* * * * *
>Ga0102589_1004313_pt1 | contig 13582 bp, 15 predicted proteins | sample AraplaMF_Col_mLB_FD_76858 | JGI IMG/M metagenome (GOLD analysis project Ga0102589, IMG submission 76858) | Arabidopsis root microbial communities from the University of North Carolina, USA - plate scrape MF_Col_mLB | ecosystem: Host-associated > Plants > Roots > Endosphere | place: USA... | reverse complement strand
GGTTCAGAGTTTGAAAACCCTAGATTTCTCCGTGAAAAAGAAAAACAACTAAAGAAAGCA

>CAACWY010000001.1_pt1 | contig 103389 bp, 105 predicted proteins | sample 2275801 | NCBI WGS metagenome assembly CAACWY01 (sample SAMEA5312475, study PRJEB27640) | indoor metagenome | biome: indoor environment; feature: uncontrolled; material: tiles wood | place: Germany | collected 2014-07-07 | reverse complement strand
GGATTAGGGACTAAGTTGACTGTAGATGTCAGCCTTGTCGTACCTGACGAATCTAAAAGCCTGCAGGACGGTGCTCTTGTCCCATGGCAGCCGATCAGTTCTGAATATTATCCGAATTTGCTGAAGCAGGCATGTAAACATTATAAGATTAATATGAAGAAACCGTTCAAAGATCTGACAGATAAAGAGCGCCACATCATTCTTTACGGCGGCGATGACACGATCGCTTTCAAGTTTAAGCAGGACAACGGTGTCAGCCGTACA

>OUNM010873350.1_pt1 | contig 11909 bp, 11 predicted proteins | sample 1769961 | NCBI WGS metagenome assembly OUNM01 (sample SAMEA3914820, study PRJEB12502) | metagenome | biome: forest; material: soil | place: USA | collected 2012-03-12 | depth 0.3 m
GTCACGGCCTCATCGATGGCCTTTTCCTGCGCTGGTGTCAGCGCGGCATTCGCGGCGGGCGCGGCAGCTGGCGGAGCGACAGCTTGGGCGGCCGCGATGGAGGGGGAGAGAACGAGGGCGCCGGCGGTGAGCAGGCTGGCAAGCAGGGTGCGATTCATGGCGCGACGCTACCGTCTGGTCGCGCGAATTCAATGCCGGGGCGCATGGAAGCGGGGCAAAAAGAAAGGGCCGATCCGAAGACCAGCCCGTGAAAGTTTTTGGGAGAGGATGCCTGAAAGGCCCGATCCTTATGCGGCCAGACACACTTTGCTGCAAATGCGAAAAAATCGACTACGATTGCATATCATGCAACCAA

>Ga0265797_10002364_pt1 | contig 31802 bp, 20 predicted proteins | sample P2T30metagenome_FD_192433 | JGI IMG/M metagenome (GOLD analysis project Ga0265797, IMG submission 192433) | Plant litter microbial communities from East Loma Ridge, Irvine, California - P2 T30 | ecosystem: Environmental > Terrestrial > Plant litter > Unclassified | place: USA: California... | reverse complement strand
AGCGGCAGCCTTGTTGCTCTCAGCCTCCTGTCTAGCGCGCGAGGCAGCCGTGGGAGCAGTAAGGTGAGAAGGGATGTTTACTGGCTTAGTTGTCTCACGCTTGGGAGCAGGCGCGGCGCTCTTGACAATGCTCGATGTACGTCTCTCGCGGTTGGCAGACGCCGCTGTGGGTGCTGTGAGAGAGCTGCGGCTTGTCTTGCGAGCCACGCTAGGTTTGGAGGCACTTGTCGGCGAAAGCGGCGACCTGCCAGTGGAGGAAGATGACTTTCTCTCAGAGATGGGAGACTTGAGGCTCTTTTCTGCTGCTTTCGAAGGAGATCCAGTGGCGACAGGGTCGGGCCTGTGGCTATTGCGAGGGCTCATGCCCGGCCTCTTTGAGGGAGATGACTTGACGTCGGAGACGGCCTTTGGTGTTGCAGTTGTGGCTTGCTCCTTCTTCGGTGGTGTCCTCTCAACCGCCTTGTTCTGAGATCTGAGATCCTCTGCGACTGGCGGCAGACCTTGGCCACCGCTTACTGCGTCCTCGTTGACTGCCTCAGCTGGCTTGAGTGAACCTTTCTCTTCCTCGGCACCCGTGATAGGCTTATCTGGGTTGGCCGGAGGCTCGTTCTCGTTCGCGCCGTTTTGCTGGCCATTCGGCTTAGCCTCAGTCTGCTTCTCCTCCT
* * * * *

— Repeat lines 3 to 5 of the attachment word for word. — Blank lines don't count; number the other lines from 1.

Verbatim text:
>CAACWY010000001.1_pt1 | contig 103389 bp, 105 predicted proteins | sample 2275801 | NCBI WGS metagenome assembly CAACWY01 (sample SAMEA5312475, study PRJEB27640) | indoor metagenome | biome: indoor environment; feature: uncontrolled; material: tiles wood | place: Germany | collected 2014-07-07 | reverse complement strand
GGATTAGGGACTAAGTTGACTGTAGATGTCAGCCTTGTCGTACCTGACGAATCTAAAAGCCTGCAGGACGGTGCTCTTGTCCCATGGCAGCCGATCAGTTCTGAATATTATCCGAATTTGCTGAAGCAGGCATGTAAACATTATAAGATTAATATGAAGAAACCGTTCAAAGATCTGACAGATAAAGAGCGCCACATCATTCTTTACGGCGGCGATGACACGATCGCTTTCAAGTTTAAGCAGGACAACGGTGTCAGCCGTACA

>OUNM010873350.1_pt1 | contig 11909 bp, 11 predicted proteins | sample 1769961 | NCBI WGS metagenome assembly OUNM01 (sample SAMEA3914820, study PRJEB12502) | metagenome | biome: forest; material: soil | place: USA | collected 2012-03-12 | depth 0.3 m